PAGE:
News National ‘Pink batts’ inquiry set to begin
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‘Pink batts’ inquiry set to begin

Insulation installers at a protest outside Parliament House Canberra
A royal commission into the Rudd government's home insulation scheme will begin tomorrow.
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A Royal Commission into deaths and injuries linked to the Rudd government’s home insulation scheme will start on Monday in Brisbane.

Four young men died while working on the roll-out of the so-called “pink batts” scheme set up in 2009.

Three of the men were Queenslanders Matthew Fuller, Rueben Barnes, Mitchell Sweeney and the fourth New South Welshman Marcus Wilson.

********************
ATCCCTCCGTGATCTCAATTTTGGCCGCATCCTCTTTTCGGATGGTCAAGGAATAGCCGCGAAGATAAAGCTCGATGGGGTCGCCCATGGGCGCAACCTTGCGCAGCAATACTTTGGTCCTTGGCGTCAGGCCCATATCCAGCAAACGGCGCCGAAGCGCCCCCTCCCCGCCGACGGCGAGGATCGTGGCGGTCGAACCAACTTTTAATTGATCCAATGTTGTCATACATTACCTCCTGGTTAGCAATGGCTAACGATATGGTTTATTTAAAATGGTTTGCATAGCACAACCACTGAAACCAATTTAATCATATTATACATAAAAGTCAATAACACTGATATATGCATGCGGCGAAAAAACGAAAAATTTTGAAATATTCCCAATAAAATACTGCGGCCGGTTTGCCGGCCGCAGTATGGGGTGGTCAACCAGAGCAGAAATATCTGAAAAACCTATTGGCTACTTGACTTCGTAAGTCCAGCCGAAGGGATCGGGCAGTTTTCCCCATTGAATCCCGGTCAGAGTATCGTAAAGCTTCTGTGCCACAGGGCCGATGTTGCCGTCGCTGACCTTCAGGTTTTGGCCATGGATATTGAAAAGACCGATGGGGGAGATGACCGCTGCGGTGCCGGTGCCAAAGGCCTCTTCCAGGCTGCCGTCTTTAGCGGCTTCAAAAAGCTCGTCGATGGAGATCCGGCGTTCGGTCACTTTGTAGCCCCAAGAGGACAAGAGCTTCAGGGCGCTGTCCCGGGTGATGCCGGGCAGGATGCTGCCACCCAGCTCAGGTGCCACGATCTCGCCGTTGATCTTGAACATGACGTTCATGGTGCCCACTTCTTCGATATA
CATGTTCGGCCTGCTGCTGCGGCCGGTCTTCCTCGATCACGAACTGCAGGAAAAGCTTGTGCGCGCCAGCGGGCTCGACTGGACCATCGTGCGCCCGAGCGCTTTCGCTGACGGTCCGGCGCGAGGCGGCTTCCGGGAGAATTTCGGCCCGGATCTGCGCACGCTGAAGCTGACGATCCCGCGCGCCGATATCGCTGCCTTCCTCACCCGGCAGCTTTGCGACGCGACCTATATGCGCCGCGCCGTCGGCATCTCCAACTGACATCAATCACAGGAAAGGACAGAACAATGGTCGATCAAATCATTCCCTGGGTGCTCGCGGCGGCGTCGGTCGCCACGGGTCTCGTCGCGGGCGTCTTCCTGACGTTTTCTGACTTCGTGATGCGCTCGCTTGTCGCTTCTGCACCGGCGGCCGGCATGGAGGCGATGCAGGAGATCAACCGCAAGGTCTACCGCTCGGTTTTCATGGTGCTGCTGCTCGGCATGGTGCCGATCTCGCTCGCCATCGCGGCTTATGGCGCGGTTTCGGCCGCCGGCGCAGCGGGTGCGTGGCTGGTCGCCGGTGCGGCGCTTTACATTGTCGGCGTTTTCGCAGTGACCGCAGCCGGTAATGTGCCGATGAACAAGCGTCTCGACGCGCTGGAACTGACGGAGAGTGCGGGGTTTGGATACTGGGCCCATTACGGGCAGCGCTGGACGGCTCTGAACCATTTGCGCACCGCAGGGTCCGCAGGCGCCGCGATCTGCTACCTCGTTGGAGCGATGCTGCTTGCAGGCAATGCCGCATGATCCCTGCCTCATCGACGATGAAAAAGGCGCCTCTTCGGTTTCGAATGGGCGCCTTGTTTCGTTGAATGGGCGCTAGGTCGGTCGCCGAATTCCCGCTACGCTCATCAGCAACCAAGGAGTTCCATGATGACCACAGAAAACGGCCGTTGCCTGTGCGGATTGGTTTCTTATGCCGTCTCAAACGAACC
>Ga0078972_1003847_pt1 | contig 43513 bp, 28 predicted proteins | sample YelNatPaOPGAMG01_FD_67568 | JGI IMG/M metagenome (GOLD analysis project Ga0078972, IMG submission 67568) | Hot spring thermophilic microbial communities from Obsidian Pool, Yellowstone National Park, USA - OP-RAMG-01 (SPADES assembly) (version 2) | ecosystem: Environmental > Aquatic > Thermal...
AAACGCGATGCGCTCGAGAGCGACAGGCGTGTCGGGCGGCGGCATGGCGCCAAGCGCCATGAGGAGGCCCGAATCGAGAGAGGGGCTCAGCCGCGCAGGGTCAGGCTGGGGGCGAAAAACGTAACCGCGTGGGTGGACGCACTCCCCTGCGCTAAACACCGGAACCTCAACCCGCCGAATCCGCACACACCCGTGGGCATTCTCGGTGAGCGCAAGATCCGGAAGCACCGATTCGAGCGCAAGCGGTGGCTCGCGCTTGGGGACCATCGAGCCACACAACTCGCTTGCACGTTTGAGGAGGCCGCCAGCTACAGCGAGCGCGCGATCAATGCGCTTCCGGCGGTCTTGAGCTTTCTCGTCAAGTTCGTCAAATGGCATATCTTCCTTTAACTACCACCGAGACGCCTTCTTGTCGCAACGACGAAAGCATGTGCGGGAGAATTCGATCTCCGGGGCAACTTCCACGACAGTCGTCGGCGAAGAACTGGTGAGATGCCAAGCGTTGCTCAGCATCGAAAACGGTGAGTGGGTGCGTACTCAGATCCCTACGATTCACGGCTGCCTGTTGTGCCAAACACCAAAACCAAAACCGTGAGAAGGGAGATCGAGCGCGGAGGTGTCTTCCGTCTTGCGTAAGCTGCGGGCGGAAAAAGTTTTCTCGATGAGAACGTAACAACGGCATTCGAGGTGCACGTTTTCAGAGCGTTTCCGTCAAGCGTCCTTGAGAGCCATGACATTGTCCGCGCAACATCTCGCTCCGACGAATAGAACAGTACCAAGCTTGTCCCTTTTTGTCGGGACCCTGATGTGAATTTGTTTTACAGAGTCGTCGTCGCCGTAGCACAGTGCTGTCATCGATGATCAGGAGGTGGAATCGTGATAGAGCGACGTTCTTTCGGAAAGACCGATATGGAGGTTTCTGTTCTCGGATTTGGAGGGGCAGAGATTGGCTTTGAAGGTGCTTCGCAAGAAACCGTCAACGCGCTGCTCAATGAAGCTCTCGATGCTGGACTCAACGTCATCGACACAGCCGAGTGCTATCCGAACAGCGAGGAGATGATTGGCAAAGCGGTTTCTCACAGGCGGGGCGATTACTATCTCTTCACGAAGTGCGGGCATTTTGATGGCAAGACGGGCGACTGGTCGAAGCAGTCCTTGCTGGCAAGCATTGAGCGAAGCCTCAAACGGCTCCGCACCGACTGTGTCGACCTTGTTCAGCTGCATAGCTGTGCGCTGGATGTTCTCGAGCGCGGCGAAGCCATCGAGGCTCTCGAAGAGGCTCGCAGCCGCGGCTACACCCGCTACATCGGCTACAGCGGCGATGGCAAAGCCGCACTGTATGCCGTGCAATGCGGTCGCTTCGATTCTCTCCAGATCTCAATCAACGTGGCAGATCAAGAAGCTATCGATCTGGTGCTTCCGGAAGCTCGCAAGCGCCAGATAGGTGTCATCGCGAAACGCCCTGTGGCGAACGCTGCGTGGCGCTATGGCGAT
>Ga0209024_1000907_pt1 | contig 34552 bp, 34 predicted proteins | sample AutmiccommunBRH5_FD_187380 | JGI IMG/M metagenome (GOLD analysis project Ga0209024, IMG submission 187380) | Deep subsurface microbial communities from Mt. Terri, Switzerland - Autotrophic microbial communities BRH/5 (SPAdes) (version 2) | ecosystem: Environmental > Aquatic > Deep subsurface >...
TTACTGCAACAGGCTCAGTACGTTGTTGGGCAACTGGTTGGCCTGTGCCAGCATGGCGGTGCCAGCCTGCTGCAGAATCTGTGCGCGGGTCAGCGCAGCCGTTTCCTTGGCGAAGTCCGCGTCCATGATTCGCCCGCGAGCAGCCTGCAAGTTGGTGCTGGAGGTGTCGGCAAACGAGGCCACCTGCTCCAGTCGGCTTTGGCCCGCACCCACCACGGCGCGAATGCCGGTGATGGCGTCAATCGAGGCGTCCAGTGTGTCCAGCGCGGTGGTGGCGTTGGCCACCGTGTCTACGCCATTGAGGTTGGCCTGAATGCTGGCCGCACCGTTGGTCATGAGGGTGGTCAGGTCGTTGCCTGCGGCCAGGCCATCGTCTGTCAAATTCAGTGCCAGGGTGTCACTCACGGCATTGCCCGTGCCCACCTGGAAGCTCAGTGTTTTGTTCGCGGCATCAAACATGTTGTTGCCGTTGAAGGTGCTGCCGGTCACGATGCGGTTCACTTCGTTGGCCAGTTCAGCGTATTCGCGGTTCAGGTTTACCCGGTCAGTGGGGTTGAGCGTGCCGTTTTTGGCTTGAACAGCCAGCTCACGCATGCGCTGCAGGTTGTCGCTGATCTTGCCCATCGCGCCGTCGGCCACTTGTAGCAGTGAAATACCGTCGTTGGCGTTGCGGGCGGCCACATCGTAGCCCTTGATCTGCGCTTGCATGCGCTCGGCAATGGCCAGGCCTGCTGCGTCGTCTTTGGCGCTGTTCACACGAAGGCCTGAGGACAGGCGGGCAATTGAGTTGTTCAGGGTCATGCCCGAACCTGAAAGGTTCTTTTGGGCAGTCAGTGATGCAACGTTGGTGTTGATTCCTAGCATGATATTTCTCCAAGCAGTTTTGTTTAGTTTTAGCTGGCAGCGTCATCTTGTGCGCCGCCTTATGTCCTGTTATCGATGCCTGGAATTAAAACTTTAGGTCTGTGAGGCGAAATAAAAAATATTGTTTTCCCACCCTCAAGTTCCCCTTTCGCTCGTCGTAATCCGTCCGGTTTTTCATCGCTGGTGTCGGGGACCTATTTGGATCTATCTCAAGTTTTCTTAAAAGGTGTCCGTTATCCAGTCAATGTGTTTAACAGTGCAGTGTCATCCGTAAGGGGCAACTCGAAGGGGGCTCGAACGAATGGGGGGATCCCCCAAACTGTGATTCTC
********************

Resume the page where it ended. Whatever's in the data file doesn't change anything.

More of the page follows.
Their families believe the $2.8 billion program – implemented by then-prime minister Kevin Rudd to inject money into the economy during the global financial crisis – was rushed and lacked adequate safety standards.

The inquiry will also investigate the affect the program had on the reputation and profits of long-standing home insulation businesses.

AAP
Kevin and Christine Fuller lost their son Matthew in a pink batts-related accident. Credit: AAP

Heading the Royal Commission is barrister and commercial dispute resolution practitioner Ian Hanger, QC.

Mr Hange has until June 30 next year to provide a report of his findings and recommendations.